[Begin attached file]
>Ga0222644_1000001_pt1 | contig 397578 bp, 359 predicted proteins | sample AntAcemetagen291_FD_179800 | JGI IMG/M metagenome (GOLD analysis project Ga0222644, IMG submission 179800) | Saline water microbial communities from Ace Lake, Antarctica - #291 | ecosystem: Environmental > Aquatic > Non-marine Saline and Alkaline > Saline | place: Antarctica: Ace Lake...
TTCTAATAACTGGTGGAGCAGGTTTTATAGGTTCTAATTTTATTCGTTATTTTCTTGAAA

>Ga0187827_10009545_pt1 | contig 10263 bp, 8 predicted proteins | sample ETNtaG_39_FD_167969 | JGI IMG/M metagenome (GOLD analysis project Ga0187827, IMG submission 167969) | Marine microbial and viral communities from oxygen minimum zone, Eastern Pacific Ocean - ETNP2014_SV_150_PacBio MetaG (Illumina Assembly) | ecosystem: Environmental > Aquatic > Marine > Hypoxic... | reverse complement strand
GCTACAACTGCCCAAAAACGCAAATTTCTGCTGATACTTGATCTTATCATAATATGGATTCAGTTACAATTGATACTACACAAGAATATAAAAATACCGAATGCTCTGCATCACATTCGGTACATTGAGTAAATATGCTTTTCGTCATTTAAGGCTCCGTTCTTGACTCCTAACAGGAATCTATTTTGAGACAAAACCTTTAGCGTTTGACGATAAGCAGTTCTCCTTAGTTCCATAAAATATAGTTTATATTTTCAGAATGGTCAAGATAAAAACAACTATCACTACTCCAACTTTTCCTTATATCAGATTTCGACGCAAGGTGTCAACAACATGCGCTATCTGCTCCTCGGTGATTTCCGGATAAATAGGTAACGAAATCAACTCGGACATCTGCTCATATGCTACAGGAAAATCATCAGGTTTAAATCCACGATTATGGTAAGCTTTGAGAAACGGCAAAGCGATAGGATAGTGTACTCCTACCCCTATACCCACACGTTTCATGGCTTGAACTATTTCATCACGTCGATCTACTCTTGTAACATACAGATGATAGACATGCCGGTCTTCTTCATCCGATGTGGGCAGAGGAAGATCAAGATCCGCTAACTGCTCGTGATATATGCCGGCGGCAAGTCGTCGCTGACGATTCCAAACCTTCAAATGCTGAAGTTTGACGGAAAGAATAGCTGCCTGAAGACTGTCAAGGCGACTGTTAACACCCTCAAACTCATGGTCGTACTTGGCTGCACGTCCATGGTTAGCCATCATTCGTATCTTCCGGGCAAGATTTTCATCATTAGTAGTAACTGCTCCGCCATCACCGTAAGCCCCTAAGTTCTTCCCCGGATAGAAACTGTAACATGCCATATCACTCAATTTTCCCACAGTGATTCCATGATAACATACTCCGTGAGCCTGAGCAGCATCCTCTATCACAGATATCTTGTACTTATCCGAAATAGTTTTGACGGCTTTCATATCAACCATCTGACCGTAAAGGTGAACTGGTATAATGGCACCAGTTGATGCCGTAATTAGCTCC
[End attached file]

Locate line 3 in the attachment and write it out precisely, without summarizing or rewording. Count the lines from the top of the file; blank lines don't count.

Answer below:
>Ga0187827_10009545_pt1 | contig 10263 bp, 8 predicted proteins | sample ETNtaG_39_FD_167969 | JGI IMG/M metagenome (GOLD analysis project Ga0187827, IMG submission 167969) | Marine microbial and viral communities from oxygen minimum zone, Eastern Pacific Ocean - ETNP2014_SV_150_PacBio MetaG (Illumina Assembly) | ecosystem: Environmental > Aquatic > Marine > Hypoxic... | reverse complement strand